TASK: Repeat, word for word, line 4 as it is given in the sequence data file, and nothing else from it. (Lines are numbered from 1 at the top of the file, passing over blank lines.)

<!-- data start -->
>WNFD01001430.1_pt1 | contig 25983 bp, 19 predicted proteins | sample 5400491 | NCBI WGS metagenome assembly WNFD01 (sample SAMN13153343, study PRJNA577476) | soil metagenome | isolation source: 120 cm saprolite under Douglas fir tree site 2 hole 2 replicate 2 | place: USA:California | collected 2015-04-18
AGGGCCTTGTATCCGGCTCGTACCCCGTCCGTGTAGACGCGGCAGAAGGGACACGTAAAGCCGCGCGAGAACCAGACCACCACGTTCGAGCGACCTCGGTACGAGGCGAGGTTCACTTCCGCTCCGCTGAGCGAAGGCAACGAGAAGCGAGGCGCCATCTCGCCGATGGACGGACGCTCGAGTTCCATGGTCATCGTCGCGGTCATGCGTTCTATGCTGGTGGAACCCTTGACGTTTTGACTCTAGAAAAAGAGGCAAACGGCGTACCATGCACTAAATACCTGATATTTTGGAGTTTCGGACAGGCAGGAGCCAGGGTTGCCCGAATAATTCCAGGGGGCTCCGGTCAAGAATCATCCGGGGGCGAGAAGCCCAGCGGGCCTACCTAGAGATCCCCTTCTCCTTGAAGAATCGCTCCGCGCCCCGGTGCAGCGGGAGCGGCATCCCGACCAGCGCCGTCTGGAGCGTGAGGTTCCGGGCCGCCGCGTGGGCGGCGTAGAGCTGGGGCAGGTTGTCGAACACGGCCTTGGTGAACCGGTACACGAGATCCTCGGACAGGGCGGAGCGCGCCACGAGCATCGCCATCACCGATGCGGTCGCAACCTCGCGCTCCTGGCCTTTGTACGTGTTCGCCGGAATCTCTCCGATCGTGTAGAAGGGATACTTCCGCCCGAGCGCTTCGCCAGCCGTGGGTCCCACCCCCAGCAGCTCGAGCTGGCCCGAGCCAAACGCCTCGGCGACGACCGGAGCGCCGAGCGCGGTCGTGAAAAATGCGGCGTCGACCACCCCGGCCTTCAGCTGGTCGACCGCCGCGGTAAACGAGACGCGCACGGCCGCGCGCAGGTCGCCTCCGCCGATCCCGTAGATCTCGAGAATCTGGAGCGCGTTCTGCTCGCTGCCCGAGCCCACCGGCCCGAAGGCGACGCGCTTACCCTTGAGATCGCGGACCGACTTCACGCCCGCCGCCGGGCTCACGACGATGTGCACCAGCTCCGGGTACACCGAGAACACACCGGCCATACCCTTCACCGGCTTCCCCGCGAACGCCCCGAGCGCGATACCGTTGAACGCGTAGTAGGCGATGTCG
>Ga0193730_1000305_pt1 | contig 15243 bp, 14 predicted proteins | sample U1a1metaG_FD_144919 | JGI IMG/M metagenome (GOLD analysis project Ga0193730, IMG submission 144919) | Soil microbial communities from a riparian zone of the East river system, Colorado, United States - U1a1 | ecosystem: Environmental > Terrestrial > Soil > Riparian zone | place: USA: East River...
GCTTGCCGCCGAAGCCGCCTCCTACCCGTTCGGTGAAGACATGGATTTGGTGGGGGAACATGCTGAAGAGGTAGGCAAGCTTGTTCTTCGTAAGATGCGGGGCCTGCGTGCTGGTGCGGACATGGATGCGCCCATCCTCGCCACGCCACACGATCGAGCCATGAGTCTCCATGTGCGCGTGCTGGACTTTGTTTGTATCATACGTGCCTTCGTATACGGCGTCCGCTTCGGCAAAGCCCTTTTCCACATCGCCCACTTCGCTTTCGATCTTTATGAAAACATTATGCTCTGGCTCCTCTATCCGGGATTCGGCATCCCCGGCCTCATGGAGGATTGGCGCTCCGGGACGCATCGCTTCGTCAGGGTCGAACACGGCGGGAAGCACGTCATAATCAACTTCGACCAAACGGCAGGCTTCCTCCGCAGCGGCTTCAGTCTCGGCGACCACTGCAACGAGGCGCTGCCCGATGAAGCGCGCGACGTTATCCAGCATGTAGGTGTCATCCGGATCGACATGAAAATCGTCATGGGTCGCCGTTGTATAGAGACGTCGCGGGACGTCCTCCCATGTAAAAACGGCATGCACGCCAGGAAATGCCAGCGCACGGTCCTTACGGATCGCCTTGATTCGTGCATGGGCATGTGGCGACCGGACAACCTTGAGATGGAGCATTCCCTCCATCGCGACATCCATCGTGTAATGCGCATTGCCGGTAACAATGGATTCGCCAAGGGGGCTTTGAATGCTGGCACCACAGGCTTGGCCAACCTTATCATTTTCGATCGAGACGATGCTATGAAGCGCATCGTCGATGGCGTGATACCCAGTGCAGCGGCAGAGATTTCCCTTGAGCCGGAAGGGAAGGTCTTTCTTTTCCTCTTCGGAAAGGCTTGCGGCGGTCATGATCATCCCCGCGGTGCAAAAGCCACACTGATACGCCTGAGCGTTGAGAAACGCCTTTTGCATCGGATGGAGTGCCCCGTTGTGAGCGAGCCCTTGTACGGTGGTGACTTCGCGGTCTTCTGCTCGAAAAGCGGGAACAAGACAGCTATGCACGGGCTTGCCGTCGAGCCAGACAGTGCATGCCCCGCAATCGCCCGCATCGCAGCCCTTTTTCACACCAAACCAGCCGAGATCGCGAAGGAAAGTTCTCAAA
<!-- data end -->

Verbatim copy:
GCTTGCCGCCGAAGCCGCCTCCTACCCGTTCGGTGAAGACATGGATTTGGTGGGGGAACATGCTGAAGAGGTAGGCAAGCTTGTTCTTCGTAAGATGCGGGGCCTGCGTGCTGGTGCGGACATGGATGCGCCCATCCTCGCCACGCCACACGATCGAGCCATGAGTCTCCATGTGCGCGTGCTGGACTTTGTTTGTATCATACGTGCCTTCGTATACGGCGTCCGCTTCGGCAAAGCCCTTTTCCACATCGCCCACTTCGCTTTCGATCTTTATGAAAACATTATGCTCTGGCTCCTCTATCCGGGATTCGGCATCCCCGGCCTCATGGAGGATTGGCGCTCCGGGACGCATCGCTTCGTCAGGGTCGAACACGGCGGGAAGCACGTCATAATCAACTTCGACCAAACGGCAGGCTTCCTCCGCAGCGGCTTCAGTCTCGGCGACCACTGCAACGAGGCGCTGCCCGATGAAGCGCGCGACGTTATCCAGCATGTAGGTGTCATCCGGATCGACATGAAAATCGTCATGGGTCGCCGTTGTATAGAGACGTCGCGGGACGTCCTCCCATGTAAAAACGGCATGCACGCCAGGAAATGCCAGCGCACGGTCCTTACGGATCGCCTTGATTCGTGCATGGGCATGTGGCGACCGGACAACCTTGAGATGGAGCATTCCCTCCATCGCGACATCCATCGTGTAATGCGCATTGCCGGTAACAATGGATTCGCCAAGGGGGCTTTGAATGCTGGCACCACAGGCTTGGCCAACCTTATCATTTTCGATCGAGACGATGCTATGAAGCGCATCGTCGATGGCGTGATACCCAGTGCAGCGGCAGAGATTTCCCTTGAGCCGGAAGGGAAGGTCTTTCTTTTCCTCTTCGGAAAGGCTTGCGGCGGTCATGATCATCCCCGCGGTGCAAAAGCCACACTGATACGCCTGAGCGTTGAGAAACGCCTTTTGCATCGGATGGAGTGCCCCGTTGTGAGCGAGCCCTTGTACGGTGGTGACTTCGCGGTCTTCTGCTCGAAAAGCGGGAACAAGACAGCTATGCACGGGCTTGCCGTCGAGCCAGACAGTGCATGCCCCGCAATCGCCCGCATCGCAGCCCTTTTTCACACCAAACCAGCCGAGATCGCGAAGGAAAGTTCTCAAA